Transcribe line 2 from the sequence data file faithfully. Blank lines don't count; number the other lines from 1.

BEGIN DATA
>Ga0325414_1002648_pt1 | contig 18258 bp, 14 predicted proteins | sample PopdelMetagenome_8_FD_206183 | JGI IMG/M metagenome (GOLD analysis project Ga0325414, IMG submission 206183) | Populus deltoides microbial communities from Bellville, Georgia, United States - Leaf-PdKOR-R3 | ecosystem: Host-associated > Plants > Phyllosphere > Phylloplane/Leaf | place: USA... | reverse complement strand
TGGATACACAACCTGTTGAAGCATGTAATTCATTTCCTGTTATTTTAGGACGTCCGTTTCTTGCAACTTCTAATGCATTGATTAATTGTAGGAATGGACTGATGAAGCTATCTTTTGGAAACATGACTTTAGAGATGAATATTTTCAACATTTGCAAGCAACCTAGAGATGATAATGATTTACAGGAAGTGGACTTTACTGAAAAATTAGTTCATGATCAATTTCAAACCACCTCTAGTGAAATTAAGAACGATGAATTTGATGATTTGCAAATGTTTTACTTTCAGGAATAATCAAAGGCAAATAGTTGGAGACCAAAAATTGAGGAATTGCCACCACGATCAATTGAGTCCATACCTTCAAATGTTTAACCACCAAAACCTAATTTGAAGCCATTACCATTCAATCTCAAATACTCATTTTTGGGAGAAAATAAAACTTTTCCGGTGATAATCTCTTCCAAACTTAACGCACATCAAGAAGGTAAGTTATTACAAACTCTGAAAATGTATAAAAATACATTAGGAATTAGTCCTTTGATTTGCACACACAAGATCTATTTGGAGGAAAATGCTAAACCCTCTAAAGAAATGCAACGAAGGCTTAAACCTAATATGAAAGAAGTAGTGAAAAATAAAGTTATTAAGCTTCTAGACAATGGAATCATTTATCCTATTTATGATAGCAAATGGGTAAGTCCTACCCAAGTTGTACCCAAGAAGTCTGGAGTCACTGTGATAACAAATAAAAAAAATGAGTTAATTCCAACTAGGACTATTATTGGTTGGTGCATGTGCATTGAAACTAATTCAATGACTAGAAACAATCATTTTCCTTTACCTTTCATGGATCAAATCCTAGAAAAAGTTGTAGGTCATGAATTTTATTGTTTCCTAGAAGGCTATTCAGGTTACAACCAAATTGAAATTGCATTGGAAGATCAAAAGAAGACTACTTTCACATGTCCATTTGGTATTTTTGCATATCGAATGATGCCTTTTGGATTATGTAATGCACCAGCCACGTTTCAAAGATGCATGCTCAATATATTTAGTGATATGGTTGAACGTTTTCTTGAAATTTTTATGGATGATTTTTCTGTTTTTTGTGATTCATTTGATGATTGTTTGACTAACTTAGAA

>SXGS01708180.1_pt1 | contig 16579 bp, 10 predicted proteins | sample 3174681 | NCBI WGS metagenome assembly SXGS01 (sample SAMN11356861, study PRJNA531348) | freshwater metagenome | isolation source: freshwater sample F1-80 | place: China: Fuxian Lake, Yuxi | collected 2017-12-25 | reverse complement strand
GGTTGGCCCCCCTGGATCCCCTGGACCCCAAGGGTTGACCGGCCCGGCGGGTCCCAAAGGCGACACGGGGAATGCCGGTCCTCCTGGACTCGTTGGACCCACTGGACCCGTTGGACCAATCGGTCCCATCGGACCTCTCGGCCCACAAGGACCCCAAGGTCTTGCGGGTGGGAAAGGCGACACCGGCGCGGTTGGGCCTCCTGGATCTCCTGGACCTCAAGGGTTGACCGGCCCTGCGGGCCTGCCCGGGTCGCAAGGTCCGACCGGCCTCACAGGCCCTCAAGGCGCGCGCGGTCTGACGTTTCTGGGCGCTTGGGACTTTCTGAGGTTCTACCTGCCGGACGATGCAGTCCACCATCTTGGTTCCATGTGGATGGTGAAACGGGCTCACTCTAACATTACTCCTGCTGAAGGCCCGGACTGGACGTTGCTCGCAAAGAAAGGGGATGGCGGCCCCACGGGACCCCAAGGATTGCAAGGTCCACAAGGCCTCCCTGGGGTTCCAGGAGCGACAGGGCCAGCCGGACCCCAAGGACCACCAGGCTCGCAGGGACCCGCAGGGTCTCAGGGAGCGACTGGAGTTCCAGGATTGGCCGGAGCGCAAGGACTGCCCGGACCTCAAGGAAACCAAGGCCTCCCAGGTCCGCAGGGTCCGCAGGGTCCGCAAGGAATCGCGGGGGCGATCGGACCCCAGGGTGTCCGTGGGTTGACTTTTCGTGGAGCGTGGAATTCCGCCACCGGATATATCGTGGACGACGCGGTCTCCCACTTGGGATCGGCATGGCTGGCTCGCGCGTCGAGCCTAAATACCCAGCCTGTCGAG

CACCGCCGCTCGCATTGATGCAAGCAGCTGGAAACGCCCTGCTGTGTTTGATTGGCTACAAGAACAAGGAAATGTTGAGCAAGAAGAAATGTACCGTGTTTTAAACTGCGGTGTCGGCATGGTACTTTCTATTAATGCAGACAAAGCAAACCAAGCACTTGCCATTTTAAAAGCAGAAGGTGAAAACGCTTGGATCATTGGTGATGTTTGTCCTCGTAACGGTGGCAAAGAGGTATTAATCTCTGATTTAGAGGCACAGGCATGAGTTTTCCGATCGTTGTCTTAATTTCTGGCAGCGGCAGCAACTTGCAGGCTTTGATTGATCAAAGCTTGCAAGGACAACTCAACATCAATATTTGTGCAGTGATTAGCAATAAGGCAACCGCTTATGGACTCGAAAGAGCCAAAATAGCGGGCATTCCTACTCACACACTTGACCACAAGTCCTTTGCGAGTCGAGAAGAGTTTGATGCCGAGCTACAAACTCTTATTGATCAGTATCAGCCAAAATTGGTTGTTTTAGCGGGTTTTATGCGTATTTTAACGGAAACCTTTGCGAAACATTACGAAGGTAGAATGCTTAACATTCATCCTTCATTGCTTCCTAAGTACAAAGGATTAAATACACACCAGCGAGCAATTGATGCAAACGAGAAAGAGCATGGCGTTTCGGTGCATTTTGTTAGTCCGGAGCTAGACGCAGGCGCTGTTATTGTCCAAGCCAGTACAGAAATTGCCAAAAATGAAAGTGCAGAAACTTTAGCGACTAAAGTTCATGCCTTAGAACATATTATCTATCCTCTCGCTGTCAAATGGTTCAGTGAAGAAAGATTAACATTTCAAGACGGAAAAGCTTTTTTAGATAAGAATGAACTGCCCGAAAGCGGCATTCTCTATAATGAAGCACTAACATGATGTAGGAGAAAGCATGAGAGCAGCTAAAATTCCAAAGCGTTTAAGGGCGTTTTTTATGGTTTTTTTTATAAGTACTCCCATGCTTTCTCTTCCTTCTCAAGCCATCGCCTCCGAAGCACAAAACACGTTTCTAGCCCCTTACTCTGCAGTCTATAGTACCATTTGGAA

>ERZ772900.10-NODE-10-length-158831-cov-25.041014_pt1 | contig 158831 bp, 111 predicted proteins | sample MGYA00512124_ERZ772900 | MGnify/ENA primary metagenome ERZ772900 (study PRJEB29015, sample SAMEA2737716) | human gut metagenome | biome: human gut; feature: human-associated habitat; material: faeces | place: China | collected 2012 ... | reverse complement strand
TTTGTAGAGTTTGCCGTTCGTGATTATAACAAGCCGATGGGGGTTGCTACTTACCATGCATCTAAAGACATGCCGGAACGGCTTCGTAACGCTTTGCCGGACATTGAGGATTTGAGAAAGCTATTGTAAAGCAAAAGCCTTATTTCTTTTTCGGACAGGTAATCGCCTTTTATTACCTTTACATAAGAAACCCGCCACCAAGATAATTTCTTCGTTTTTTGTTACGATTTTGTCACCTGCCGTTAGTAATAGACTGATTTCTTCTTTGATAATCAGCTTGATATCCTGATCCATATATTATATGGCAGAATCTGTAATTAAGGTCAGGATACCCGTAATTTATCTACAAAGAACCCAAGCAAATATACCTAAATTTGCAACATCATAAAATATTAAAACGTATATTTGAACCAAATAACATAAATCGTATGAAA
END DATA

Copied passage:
TGGATACACAACCTGTTGAAGCATGTAATTCATTTCCTGTTATTTTAGGACGTCCGTTTCTTGCAACTTCTAATGCATTGATTAATTGTAGGAATGGACTGATGAAGCTATCTTTTGGAAACATGACTTTAGAGATGAATATTTTCAACATTTGCAAGCAACCTAGAGATGATAATGATTTACAGGAAGTGGACTTTACTGAAAAATTAGTTCATGATCAATTTCAAACCACCTCTAGTGAAATTAAGAACGATGAATTTGATGATTTGCAAATGTTTTACTTTCAGGAATAATCAAAGGCAAATAGTTGGAGACCAAAAATTGAGGAATTGCCACCACGATCAATTGAGTCCATACCTTCAAATGTTTAACCACCAAAACCTAATTTGAAGCCATTACCATTCAATCTCAAATACTCATTTTTGGGAGAAAATAAAACTTTTCCGGTGATAATCTCTTCCAAACTTAACGCACATCAAGAAGGTAAGTTATTACAAACTCTGAAAATGTATAAAAATACATTAGGAATTAGTCCTTTGATTTGCACACACAAGATCTATTTGGAGGAAAATGCTAAACCCTCTAAAGAAATGCAACGAAGGCTTAAACCTAATATGAAAGAAGTAGTGAAAAATAAAGTTATTAAGCTTCTAGACAATGGAATCATTTATCCTATTTATGATAGCAAATGGGTAAGTCCTACCCAAGTTGTACCCAAGAAGTCTGGAGTCACTGTGATAACAAATAAAAAAAATGAGTTAATTCCAACTAGGACTATTATTGGTTGGTGCATGTGCATTGAAACTAATTCAATGACTAGAAACAATCATTTTCCTTTACCTTTCATGGATCAAATCCTAGAAAAAGTTGTAGGTCATGAATTTTATTGTTTCCTAGAAGGCTATTCAGGTTACAACCAAATTGAAATTGCATTGGAAGATCAAAAGAAGACTACTTTCACATGTCCATTTGGTATTTTTGCATATCGAATGATGCCTTTTGGATTATGTAATGCACCAGCCACGTTTCAAAGATGCATGCTCAATATATTTAGTGATATGGTTGAACGTTTTCTTGAAATTTTTATGGATGATTTTTCTGTTTTTTGTGATTCATTTGATGATTGTTTGACTAACTTAGAA